Blackstone: Value builders

Blackstone has done its bit to dispel notions that PE investors kill jobs, strip assets and quickly 'flip' (sell) the business at a profit

Brian Carvalho
Published: Jun 7, 2019 06:41:01 AM IST
Updated: Jun 7, 2019 09:27:45 AM IST

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David Carey and John E Morris, the American financial writers on private equity who penned King of Capital: The Remarkable Rise, Fall and Rise Again of Steve Schwarzman, begin the book (published in 2010) in a style that puts on display the extravagant life of the co-founder of the world’s largest private equity firm a decade ago: ‘More Rumours about his Party than about his Deals’, blared the front-page headline of the New York Times in late January 2007, is the first line of the book. It, however, quickly moves on from the $3 million bash Schwarzman threw to usher in his 60th birthday to an even more lavish shindig five weeks hence: The initial public offering (IPO) of Blackstone. When markets closed on the first day Blackstone shares were traded, on June 22 the same year, the firm was worth all of $38 billion. With good reason: Blackstone reported $2.3 billion of profits in 2006, which gave each of the firm’s 60 partners a cool $38 million. Schwarzman took home close to $400 million. As the authors write: With the IPO, “private equity–the business of buying companies with an eye to selling them a few years later at a profit–had moved from the outskirts of the economy to its very center”.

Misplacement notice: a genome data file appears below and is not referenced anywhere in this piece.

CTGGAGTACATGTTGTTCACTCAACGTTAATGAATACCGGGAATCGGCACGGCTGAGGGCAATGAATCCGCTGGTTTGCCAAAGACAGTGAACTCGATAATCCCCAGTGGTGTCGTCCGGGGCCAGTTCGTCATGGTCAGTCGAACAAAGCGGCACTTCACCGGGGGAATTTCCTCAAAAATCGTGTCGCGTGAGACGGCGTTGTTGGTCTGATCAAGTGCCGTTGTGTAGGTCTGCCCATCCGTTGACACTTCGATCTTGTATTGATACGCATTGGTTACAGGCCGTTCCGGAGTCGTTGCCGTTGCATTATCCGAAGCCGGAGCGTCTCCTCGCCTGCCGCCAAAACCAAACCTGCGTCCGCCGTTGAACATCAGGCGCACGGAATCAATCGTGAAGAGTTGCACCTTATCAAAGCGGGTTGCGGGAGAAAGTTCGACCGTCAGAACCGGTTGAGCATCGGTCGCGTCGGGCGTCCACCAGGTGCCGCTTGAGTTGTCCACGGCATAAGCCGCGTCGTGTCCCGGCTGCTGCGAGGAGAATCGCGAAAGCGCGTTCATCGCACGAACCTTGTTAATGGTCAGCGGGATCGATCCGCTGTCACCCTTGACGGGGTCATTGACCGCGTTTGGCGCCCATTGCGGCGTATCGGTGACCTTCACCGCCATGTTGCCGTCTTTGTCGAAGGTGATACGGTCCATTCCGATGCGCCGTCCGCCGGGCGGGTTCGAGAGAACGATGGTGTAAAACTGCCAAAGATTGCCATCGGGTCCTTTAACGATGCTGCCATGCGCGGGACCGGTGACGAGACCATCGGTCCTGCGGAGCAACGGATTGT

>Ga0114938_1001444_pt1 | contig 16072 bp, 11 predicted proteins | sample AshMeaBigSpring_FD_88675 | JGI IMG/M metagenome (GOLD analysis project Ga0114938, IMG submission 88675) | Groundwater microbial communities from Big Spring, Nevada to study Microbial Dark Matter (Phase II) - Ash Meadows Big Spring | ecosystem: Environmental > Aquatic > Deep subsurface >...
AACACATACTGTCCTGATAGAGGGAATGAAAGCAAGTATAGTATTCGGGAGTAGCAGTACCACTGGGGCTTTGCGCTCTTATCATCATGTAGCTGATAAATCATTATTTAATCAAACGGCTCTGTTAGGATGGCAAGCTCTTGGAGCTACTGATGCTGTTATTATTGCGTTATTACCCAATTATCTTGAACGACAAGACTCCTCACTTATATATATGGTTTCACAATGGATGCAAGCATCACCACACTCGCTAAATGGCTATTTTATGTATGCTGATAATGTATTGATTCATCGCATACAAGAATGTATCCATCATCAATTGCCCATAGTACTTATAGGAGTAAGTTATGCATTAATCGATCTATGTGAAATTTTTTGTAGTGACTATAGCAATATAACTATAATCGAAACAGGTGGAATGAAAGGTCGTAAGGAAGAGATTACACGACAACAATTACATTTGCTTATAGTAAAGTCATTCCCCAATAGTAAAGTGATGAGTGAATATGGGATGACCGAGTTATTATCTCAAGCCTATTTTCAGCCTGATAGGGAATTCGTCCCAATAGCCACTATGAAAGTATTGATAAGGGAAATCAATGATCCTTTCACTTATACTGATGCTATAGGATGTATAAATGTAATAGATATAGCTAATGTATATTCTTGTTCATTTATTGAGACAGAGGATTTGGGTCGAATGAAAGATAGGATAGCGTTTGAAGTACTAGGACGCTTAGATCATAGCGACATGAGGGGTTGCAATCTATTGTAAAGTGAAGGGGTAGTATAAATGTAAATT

Yet, if there’s one question that till recently dogged the global PE, it’s whether they were, as Businessweek once put, “fast-buck artistes” or genuine adders of value. Over the years, Blackstone has done its bit to dispel notions that PE investors kill jobs, strip assets and quickly ‘flip’ (sell) the business at a profit. In 2017, it owned $434 billion in assets and returned $3 billion to shareholders.

Blackstone today has a presence in at least 95 countries, and our cover story this fortnight is on how India emerged as the crown jewel in the firm’s Asia portfolio fuelled by the growth engines of PE and real estate (RE). Pooja Sarkar caught up with the reclusive Tuhin Parikh and Amit Dixit, heads of Blackstone India’s twin engines of RE and PE, respectively, who put forth how the Indian arm has evolved since it began in 2005 with the help of a “business-builder” mindset. This involves buying majority stakes in companies and real estate properties with scale—think office buildings, malls and warehouses—and then putting the entire might of Blackstone behind them. Result: Blackstone has been able to return investors nearly $3 billion from India. Don’t miss Sarkar’s feature in which she delves into the investment philosophy of Blackstone, its formidable global management bandwidth and its decisive interventions at investee businesses.

In other stories, we view the sports theme of our previous issue from a different lens. The cricket world cup is on in full gusto in England, but did you know that we won a final at Lord’s this year? Kathakali Chanda’s deep dive into the children from Mumbai’s slums, Kolkata’s protection homes and of Chennai’s street vendors, who won the inaugural Street Child Cricket World Cup, is a riveting tale of guts and glory against all odds.

This issue also has a collection of stories on sustainability, a priority that invites plenty of attention but little action. They’re all must-reads, beginning with Monica Bathija’s feature on how a clutch of funds is attempting to build stock portfolios themed around sustainability, and Ruchika Shah’s analysis on how non-tobacco portfolios may actually be giving better returns than the ‘sin’ stocks.

Best,
Brian Carvalho
Editor, Forbes India
Email:Brian.Carvalho@nw18.com
Twitter id:@Brianc_Ed

(This story appears in the 21 June, 2019 issue of Forbes India. You can buy our tablet version from Magzter.com. To visit our Archives, click here.)

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